I’m very interested in the history of places I visit and the Great Fire of 1666 was a major turning point in the story of London. I toured the Museum of London’s Fire! Fire! exhibition which commemorates the 350th anniversary of this catastrophic event. Later I visited a notable victim of the inferno and Sir Christopher Wren’s greatest achievement, St. Paul’s Cathedral.
|Fire! Fire! Exhibit at the Museum of London|
|The Lord Mayor's Coach|
|Victorian Penny-Farthing Bicycle|
|The Beatles in the World City Gallery|
The Fire! Fire! exhibition explores the devastating inferno that broke out in a bakery on Pudding Lane and destroyed a quarter of the medieval city of London. The displays include a depiction of the daily spread of flames across the city, a seventeenth century fire engine, and a leather water bucket. The exhibition continues until April 17, 2017.
|Day 3 of the Great Fire of London|
|Fire Engine (1678)|
|Leather Water Bucket|
After the fire Christopher Wren was commissioned to rebuild St. Paul’s Cathedral. The Latin inscription on his gravestone in the cathedral translates as: ‘If you seek his memorial, look about you.’ This great church survived the Blitz and went on to host Sir Winston Churchill’s funeral; Prince Charles and Lady Diana Spencer’s wedding; and Queen Elizabeth’s ninetieth birthday celebration. We arrived too late for a tour of the cathedral but the five o’clock evensong service was the perfect way to experience this historic building.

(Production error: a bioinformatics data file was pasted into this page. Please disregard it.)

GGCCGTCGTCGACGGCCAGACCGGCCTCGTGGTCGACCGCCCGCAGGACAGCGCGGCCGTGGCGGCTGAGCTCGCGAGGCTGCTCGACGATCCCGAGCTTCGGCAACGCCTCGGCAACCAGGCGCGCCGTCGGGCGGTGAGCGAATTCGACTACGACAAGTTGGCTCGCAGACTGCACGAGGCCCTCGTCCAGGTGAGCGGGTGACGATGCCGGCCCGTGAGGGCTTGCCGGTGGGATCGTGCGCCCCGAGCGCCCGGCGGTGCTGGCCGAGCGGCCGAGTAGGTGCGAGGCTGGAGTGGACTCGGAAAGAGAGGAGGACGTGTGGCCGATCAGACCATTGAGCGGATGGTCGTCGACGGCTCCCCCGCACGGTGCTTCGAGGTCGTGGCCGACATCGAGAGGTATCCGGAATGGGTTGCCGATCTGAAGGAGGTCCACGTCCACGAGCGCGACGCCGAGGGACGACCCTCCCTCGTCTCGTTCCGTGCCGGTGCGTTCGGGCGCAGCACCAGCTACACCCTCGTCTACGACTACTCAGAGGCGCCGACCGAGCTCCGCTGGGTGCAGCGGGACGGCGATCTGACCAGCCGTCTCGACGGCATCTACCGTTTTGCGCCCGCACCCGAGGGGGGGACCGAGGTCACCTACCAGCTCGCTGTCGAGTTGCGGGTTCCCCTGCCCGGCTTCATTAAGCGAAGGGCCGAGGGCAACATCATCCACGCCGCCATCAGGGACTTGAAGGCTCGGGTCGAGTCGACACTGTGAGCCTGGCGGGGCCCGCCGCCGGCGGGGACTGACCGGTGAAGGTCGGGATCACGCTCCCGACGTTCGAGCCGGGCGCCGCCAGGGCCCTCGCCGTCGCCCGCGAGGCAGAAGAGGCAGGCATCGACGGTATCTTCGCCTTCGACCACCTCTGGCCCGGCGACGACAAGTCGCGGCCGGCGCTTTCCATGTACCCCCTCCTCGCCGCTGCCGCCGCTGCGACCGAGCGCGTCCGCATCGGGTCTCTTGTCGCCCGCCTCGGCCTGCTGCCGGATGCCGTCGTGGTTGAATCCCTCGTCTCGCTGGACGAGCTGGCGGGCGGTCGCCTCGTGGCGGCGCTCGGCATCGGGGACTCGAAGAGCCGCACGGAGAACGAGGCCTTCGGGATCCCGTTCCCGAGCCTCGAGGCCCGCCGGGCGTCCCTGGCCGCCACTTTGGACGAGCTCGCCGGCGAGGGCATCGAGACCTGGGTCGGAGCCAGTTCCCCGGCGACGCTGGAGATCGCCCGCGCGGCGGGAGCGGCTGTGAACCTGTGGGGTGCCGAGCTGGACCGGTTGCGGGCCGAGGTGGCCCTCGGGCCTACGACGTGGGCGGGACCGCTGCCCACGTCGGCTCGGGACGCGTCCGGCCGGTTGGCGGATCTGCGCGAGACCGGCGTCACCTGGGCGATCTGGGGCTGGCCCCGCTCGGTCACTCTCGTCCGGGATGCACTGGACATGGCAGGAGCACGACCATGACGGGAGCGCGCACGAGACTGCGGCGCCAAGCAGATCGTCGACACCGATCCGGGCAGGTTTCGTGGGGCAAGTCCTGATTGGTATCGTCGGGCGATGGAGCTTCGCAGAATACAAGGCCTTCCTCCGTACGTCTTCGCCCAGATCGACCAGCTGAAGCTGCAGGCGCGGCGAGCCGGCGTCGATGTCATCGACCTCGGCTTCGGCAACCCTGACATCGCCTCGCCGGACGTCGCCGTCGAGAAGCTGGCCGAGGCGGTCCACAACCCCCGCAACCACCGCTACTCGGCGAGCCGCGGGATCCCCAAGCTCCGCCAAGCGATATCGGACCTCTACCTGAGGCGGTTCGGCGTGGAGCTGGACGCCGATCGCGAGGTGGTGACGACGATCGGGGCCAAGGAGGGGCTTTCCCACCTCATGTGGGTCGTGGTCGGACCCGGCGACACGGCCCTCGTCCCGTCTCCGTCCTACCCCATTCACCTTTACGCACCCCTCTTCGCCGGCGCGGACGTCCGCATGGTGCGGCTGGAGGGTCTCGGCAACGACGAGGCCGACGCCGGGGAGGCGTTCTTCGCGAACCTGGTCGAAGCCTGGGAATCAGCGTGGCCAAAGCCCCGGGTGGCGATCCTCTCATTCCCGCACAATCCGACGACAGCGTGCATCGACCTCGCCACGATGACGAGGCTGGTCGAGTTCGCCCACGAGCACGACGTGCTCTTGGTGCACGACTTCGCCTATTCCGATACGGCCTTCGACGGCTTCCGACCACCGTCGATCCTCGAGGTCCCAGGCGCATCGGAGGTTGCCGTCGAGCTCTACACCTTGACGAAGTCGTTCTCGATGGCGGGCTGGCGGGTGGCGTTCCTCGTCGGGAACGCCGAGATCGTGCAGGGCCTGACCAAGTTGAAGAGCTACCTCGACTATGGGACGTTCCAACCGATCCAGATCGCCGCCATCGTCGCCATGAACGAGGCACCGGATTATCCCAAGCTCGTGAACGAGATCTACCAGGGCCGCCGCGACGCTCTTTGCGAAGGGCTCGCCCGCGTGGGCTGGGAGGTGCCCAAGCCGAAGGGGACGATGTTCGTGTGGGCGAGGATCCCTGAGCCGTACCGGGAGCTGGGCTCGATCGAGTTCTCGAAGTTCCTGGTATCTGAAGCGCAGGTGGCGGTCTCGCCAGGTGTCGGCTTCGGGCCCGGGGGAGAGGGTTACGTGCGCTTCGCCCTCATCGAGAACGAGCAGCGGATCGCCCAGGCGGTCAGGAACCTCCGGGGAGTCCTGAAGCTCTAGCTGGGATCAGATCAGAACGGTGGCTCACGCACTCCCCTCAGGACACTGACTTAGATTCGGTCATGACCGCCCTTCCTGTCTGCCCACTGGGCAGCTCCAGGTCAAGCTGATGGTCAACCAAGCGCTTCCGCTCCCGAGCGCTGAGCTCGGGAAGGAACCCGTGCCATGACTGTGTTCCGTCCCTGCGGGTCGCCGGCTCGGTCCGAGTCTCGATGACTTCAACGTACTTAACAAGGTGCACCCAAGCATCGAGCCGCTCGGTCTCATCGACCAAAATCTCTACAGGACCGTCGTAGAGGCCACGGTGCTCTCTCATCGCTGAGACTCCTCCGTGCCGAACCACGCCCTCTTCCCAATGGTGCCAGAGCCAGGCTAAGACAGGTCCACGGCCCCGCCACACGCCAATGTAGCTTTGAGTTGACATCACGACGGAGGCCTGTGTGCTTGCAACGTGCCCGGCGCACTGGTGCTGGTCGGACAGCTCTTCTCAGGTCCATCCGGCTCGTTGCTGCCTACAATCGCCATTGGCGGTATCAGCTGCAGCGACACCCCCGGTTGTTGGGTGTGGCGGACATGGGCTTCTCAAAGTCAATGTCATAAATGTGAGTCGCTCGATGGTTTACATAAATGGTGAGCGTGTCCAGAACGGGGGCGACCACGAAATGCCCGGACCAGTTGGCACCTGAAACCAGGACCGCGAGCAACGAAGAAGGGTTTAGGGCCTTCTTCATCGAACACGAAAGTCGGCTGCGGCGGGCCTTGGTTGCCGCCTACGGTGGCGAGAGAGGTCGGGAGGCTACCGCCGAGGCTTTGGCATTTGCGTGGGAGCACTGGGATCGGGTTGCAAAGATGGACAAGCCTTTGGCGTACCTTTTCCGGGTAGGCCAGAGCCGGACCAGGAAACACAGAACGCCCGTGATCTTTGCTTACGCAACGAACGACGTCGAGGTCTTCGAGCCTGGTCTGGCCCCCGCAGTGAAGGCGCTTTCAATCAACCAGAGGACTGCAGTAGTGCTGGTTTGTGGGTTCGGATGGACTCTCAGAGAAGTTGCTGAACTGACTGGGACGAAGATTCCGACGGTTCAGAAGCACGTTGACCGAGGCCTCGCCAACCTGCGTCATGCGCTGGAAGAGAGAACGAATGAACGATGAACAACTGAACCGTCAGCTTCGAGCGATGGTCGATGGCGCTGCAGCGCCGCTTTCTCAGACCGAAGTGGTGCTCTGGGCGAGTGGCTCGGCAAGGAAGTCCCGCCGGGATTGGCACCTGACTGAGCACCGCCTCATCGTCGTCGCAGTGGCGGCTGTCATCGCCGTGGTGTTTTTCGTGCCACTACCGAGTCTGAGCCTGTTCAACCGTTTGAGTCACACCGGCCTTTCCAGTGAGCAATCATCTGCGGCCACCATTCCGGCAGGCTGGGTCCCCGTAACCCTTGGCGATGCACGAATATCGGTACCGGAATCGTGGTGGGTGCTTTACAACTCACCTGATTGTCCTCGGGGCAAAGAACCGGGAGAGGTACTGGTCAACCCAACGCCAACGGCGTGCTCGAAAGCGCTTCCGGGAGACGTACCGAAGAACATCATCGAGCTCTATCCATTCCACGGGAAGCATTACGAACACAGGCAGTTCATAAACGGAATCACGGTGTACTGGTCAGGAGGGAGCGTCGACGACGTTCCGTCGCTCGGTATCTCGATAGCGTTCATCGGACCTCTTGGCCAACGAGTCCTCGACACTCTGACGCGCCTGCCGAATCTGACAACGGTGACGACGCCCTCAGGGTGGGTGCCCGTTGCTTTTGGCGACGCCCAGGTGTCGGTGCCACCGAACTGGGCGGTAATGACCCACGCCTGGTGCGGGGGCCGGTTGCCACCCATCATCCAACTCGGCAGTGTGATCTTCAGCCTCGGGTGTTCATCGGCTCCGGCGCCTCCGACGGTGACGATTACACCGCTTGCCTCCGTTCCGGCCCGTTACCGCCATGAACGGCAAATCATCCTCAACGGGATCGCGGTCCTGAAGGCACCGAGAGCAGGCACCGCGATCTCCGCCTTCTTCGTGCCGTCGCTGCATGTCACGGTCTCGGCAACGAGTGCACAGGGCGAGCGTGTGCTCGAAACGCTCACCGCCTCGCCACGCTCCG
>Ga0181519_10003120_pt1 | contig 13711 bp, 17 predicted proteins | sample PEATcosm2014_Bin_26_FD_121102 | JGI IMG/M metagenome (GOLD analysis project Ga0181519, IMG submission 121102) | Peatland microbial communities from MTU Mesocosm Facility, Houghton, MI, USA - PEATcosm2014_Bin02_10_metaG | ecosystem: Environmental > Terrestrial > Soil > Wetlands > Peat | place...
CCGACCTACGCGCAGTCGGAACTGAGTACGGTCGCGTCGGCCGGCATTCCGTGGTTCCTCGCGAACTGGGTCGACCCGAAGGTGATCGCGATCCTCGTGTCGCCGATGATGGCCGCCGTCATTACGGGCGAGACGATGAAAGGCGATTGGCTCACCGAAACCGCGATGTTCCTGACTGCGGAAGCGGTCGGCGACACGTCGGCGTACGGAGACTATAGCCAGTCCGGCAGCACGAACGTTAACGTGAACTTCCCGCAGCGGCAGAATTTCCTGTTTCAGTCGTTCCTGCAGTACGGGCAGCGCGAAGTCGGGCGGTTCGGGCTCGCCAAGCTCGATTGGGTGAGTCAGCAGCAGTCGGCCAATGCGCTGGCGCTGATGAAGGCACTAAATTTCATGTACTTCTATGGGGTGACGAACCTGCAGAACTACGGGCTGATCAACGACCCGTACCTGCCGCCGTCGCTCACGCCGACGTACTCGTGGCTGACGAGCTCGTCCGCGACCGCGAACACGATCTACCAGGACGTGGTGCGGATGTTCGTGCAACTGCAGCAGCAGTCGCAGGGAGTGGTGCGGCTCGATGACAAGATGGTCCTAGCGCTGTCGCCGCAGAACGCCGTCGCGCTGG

|St. Paul's Cathedral|
|Statue of Queen Anne|
|The Dome of St. Paul's Cathedral|
Photography isn’t allowed in St. Paul’s but we got a unique view of Wren’s dome (which was modelled after the Pantheon in Rome) from the roof terrace of One New Change Mall.
|One New Change Mall Elevator|
|View from the Elevator|
|View of St. Paul's Cathedral from One New Change Mall Terrace|
One of the few buildings to survive the Great Fire is Prince Henry’s Room at 17 Fleet Street.
|Prince Henry's Room, 17 Fleet Street|
Ye Olde Cheshire Cheese in a narrow alleyway off Fleet Street wasn’t so lucky but it was rebuilt. The pub lays claim to Mark Twain and Charles Dickens among its regular patrons.
|Fleet Street and View of St. Paul's|
|Ye Olde Cheshire Cheese Pub Entrance|
Ye Olde Cock Tavern has the narrowest frontage of all London pubs. This public house was also frequented by Charles Dickens as well as diarist Samuel Pepys.
|Ye Olde Cock Tavern, 22 Fleet Street|
In the midst of all these historic pubs we had dinner at The Old Bank of England, a beautifully renovated bank building on the site between Sweeney Todd’s notorious barber shop and Mrs. Lovett’s pie shop. I had fish and chips (not a meat pie) and a free drink on the house.
|The Old Bank of England Pub, 194 Fleet Street|
In my next post we’ll return to modern times and go shopping at some of London’s world-class stores plus visit an exhibition on one of my favourite bands, The Rolling Stones.
My Tip for the Day:
Attending services like evensong allows you to enter churches after regular tour hours – and admission is free.
Next: World-Class London